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NIH study links high levels of cadmium, lead in blood to pregnancy delay
Date:2/8/2012

Higher blood levels of cadmium in females, and higher blood levels of lead in males, delayed pregnancy in couples trying to become pregnant, according to a study by researchers at the National Institutes of Health and other academic research institutions.

Cigarette smoke is the most common source of exposure to cadmium,, a toxic metal found in the earth's crust, which is used in batteries, pigments, metal coatings and plastics. Smokers are estimated to have twice the levels of cadmium as do non-smokers. Exposure also occurs in workplaces where cadmium-containing products are made, and from the air near industrial facilities that emit cadmium. Airborne cadmium particles can travel long distances before settling on the ground or water. Soil levels of cadmium vary with location. Fish, plants, and animals absorb cadmium from the environment, and all foods contain at least low levels of the metal.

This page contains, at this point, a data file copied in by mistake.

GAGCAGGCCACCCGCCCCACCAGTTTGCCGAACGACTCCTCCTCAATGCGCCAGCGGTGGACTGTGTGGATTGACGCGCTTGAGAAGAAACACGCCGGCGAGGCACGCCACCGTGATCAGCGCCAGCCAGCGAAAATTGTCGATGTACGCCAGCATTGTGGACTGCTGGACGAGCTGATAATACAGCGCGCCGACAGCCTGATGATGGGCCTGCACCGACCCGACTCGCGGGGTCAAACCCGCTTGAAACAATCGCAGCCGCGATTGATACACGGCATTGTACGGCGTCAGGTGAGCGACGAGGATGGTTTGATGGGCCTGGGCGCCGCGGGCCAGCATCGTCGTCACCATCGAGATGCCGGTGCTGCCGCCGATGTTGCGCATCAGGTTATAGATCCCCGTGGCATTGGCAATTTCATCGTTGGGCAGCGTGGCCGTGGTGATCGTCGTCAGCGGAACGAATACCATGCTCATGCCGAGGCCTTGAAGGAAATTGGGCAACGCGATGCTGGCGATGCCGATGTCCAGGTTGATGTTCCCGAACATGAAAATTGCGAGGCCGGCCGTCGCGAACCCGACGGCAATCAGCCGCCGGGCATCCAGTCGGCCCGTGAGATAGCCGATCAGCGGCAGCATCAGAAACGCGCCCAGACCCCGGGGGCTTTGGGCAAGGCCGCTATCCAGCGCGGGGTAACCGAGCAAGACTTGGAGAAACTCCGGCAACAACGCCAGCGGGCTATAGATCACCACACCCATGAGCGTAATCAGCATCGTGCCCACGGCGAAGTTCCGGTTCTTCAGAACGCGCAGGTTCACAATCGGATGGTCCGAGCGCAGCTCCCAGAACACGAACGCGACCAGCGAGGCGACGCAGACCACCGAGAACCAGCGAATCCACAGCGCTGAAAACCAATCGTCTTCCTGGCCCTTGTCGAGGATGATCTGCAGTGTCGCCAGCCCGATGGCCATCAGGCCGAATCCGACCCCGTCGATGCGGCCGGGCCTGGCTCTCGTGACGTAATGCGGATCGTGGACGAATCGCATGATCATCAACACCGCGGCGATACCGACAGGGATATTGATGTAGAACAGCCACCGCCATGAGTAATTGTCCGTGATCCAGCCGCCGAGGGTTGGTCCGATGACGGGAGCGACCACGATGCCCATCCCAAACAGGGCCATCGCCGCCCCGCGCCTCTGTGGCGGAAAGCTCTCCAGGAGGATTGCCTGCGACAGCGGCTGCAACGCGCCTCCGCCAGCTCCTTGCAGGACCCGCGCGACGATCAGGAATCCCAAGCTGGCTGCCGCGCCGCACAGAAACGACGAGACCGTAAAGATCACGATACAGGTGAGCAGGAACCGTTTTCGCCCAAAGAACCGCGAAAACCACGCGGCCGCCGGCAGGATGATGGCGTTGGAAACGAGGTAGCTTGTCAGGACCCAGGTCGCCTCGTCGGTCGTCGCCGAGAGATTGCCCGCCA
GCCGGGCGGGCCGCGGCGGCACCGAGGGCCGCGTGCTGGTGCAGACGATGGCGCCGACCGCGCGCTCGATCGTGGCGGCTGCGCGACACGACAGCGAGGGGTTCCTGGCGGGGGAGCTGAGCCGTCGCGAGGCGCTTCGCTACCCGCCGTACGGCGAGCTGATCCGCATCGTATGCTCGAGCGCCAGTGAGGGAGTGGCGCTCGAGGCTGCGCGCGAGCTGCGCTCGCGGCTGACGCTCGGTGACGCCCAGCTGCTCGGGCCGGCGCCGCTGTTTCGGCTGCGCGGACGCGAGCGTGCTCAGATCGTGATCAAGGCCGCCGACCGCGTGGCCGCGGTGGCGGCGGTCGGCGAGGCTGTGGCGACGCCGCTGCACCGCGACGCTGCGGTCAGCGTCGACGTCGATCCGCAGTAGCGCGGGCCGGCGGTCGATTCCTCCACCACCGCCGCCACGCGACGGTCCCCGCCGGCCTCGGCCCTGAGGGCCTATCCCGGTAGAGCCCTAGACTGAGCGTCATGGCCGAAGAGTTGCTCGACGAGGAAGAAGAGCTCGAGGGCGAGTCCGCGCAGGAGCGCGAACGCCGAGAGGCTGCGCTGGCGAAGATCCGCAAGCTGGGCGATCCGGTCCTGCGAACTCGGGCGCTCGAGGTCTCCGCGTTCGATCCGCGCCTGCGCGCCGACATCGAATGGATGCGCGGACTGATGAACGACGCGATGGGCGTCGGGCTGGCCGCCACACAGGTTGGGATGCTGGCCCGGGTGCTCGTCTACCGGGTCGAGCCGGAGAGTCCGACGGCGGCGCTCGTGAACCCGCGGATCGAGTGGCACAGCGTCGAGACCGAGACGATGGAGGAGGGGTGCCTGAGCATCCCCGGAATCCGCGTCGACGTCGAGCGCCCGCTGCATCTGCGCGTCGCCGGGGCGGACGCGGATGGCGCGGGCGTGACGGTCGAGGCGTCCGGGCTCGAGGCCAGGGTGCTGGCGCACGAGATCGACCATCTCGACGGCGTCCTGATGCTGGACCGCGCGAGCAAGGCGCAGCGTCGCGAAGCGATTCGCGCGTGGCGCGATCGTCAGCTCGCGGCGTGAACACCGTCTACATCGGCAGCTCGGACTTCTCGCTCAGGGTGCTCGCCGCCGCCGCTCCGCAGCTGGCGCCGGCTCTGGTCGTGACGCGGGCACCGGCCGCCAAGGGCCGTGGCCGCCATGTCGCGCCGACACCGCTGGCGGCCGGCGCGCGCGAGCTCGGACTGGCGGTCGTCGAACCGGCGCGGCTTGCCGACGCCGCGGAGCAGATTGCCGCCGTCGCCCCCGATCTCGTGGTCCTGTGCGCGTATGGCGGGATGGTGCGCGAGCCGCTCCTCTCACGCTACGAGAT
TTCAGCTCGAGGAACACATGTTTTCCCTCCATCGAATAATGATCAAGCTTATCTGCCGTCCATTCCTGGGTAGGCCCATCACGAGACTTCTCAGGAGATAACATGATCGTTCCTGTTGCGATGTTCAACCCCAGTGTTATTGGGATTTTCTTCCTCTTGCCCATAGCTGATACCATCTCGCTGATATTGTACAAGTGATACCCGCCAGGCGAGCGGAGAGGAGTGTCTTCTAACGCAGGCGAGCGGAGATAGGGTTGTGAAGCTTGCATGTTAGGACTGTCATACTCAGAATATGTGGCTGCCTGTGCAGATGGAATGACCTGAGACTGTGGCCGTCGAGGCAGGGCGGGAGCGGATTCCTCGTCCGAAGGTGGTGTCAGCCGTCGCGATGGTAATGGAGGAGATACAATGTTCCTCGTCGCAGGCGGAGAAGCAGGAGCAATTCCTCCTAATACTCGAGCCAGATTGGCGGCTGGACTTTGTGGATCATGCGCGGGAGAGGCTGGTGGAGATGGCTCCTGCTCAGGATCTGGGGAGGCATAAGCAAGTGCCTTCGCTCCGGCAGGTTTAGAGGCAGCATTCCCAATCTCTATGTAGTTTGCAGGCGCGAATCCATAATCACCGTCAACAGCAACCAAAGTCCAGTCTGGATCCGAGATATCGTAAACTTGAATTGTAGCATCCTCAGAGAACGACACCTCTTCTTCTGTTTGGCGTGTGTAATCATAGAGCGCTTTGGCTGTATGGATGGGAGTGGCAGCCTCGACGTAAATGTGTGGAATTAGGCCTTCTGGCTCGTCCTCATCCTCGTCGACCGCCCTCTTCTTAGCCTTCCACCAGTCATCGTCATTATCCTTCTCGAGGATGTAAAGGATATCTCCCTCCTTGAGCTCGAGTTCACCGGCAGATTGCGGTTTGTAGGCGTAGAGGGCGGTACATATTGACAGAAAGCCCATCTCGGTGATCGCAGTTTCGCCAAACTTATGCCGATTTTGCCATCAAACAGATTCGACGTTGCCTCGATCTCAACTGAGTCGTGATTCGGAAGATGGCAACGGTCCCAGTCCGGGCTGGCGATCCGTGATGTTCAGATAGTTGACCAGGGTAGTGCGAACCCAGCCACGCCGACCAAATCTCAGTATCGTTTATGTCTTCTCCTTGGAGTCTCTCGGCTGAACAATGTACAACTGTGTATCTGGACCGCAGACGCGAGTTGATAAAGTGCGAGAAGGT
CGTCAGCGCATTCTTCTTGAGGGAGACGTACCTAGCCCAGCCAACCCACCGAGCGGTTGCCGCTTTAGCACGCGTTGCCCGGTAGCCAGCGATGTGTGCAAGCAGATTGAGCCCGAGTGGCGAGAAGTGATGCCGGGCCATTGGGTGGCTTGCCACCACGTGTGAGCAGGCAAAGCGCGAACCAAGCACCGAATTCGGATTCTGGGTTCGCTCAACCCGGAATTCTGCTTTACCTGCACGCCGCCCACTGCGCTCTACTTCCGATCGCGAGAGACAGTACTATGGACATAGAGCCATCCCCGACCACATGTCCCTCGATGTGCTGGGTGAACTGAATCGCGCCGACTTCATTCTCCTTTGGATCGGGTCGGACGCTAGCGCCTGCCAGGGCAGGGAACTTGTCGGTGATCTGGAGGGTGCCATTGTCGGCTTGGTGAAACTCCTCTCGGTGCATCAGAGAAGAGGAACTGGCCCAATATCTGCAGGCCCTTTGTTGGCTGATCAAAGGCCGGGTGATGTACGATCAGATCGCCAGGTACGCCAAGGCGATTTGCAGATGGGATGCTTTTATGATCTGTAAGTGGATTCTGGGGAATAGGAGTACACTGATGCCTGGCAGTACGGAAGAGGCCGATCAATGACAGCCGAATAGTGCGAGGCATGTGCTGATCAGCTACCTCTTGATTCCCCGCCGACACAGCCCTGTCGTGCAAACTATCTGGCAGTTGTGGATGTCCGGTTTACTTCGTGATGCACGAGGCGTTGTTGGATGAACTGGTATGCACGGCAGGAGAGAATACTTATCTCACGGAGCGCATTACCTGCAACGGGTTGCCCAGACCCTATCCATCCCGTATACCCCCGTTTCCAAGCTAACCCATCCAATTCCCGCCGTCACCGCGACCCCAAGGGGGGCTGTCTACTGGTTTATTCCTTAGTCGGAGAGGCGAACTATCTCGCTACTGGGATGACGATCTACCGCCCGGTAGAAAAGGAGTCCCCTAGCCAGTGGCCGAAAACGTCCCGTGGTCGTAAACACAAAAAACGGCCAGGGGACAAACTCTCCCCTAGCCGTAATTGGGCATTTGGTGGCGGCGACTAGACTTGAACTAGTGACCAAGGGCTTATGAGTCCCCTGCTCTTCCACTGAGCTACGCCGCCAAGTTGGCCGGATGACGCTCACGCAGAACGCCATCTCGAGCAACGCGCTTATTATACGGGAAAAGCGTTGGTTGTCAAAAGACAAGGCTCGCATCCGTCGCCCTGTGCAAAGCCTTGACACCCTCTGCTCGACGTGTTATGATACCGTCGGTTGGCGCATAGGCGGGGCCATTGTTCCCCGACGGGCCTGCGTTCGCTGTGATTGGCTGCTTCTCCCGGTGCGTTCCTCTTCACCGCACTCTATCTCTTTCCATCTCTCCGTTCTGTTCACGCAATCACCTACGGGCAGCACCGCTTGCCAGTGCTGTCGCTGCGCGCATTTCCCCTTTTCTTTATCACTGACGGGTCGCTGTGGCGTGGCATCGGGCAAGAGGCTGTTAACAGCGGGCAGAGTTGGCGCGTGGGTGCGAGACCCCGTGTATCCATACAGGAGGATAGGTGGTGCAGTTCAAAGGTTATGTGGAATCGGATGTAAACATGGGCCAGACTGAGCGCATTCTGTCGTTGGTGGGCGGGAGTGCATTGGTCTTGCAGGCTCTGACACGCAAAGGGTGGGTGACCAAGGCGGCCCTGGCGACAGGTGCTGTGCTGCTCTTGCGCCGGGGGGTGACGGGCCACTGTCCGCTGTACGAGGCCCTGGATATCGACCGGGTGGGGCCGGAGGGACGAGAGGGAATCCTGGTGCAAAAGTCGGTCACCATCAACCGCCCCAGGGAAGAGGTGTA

Lead, a toxic metal also found in the earth's crust, is used in a variety of products, such as ceramics, pipes, and batteries. Common sources of lead exposure in the United States include lead-based paint in older homes, lead-glazed pottery, contaminated soil, and contaminated drinking water.

Exposure to these metals is known to have a number of effects on human health, but the effects on human fertility have not been extensively studied, especially when studying both partners of a couple.

The study was published online in Chemosphere. The study's principal investigator was Germaine M. Buck Louis, Ph.D., director of the Division of Epidemiology, Statistics, and Prevention Research at the NIH's Eunice Kennedy Shriver National Institute of Child Health and Human Development (NICHD). Other authors of the study were from the NICHD, the Texas A&M Health Science Center School of Rural Public Health, College Station; The Ohio State University College of Medicine, Columbus; The EMMES Corp. in Rockville, Md.; the National Center for
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Contact: Robert Bock or Marianne Glass Miller
bockr@mail.nih.gov
301-496-5134
NIH/National Institute of Child Health and Human Development
Source:Eurekalert

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